Quaker Universalist Conversations

“The Inner World Has No Seducers, and No Seduced”

Jonathan Ferguson is a freelance journalist, satirist, poet and author. He writes: “I help Brian K. White edit the long-running satire site Glossy News. See my Medium, Twitter and Facebook. If you find my work of interest, you can sponsor me on Patreon, or buy my books at Amazon and many other retailers. My life has been short up to now, but my art is increasingly long….”

See Jonathan’s earlier posts: “What is The Lesser Good?” and “The Jester’s Net I Gave Me.”

One of the most commonly misunderstood parables is the marriage of the man with six brothers: Luke 20: 27-38 (Douay-Rheims Bible, 1899, American Edition):

27 And there came to him some of the Sadducees, who deny that there is any resurrection, and they asked him, 28 saying: Master, Moses wrote unto us, If any man’s brother die, having a wife, and he leave no children, that his brother should take her to wife, and raise up seed unto his brother. 29 There were therefore seven brethren: and the first took a wife, and died without children. 30 And the next took her to wife, and he also died childless. 31 And the third took her. And in like manner all the seven, and they left no children, and died. 32 Last of all the woman died also. 33 In the resurrection therefore, whose wife of them shall she be? For all the seven had her to wife.

34 And Jesus said to them: The children of this world marry, and are given in marriage: 35 But they that shall be accounted worthy of that world, and of the resurrection from the dead, shall neither be married, nor take wives. 36 Neither can they die any more: for they are equal to the angels, and are the children of God, being the children of the resurrection. 37 Now that the dead rise again, Moses also shewed, at the bush, when he called the Lord, The God of Abraham, and the God of Isaac, and the God of Jacob; 38 for he is not the God of the dead, but of the living: for all live to him.

The Inner World Has No Seducers, and No Seduced

"Women grieving," by Wissam Nassar

“Whose wife will she be in paradise?”

The over-literal Pharisees and Sadducees thought this was all about the afterlife alone.

But at bottom, what ‘neither marrying nor being given in marriage’ really meant was that in the inner life, the inner world, which is greater and freer and more boundless-wondrous than this inner one, there are no masters and no slaves, no tyrants and no serfs.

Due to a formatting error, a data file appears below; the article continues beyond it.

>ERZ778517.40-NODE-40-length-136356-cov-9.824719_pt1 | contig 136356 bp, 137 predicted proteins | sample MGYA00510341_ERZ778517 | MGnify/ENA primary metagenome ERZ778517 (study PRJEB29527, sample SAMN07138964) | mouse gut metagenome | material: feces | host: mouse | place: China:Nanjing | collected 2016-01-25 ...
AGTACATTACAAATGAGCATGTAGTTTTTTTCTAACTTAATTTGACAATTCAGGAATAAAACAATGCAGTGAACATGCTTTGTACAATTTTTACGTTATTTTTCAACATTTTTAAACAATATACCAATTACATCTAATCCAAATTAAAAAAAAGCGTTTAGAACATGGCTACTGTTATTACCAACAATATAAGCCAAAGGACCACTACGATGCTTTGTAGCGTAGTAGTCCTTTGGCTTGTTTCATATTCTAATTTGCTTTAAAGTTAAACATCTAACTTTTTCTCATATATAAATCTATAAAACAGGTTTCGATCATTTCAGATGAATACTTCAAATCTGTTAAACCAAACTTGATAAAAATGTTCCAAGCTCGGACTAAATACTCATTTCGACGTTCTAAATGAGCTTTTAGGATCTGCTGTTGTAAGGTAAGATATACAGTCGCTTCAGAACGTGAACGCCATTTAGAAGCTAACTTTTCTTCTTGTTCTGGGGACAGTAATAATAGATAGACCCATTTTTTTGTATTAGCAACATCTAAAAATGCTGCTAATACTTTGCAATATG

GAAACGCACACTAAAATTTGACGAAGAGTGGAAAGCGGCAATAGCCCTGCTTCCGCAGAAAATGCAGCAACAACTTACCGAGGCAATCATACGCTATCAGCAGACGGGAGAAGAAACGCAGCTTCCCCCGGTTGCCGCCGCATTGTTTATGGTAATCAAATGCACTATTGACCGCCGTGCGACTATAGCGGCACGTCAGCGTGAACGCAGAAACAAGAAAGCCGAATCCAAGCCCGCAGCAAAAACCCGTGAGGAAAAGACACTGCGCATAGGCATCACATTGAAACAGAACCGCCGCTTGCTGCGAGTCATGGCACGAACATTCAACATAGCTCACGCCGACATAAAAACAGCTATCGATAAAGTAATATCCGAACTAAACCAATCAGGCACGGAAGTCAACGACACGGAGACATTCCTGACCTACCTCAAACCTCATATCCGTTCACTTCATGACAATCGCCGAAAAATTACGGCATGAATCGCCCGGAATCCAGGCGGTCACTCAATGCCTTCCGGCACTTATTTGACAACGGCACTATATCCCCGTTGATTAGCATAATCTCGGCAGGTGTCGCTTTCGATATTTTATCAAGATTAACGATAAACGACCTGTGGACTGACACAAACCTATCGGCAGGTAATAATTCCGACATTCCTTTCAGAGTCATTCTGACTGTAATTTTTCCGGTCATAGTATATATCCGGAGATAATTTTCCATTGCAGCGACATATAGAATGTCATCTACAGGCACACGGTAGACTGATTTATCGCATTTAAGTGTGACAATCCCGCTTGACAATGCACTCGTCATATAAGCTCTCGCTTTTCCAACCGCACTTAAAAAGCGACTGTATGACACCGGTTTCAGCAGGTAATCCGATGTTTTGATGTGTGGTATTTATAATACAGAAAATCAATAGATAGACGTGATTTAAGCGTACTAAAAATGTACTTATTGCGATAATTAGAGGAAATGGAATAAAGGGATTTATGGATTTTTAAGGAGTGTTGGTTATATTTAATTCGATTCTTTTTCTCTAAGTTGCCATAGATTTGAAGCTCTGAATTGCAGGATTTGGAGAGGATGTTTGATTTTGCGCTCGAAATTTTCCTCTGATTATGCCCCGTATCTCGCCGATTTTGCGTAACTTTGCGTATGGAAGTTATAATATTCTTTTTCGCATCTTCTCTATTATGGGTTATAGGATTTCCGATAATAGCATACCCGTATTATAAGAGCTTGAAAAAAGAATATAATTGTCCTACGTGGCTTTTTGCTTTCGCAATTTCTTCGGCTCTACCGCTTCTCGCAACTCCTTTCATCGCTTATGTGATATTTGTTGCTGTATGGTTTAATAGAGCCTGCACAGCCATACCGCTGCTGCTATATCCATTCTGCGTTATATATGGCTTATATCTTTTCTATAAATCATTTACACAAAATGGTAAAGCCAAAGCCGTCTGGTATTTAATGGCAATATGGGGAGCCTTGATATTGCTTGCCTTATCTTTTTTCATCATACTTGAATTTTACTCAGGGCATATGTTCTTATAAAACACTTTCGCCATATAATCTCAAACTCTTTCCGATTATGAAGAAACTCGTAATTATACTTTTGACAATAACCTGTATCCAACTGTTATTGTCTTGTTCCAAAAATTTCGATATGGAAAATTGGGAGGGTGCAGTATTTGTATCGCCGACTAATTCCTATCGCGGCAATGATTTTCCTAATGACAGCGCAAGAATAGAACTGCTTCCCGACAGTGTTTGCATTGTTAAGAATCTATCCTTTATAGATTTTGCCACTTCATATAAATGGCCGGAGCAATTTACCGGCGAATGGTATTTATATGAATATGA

Everyone has their own integrity, and their own liberty of spirit… their own ‘courage to be.’

Whatever may occur in the outer world of fallenness and brokenness and frailty, there will be no wife-beating in the inner world.

There are no men looking down in horror at the work their own hands have wrought.

And no woman helplessly raising her slender palms to the rain of blows.

Nor are there men lamenting their harsh words, or women grieving the heartlessness of the man she once loved.

There are no seducers and rakes.

No once-beloved one weeping for her betrayal.

No ever-beloved one reaching for a rope, as they cannot bear the shame of their own duplicity and corruption and dishonesty any longer.

The day of resurrection is the day you can finally say:

I myself am of the living, and dare not dwell among the tombs for a single hour more.
I will not bawl and weep and cut myself with stones of impenitent despair.
For I am free.

Everything on the outside seems to be division and alienation and grief and loss; and no harmonious and perfect unity can ever be engineered, out here.

But on the inside, we are granted peace and a certain oneness of the heart.

As deep calls out to deep.

Psalm 42:7

Image Sources

Women grieving,” by Wissam Nassar (see also https://www.facebook.com/wissamnassargaza/ and https://www.instagram.com/wissamgaza/).

Deep calls out to deep” (Psalm 42:7), Abarim Publications Bible Commentary.


Jonathan, You adopt or affirm the Luke 20 view of the individual person as the unit of death and beyond. This individualism is understandable. However, how do we deal with that individual as a community of cells associated with essential bacteria in the human body for life as increasingly indicated by science. Is it a more modern and correct view that the individual is, in reality, a community? Then, at death, death may be the start of a process of dissociation of constituent elements of that community. This may be a mitigation of our over firm understanding of the individual person. I would appreciate your view. Larry
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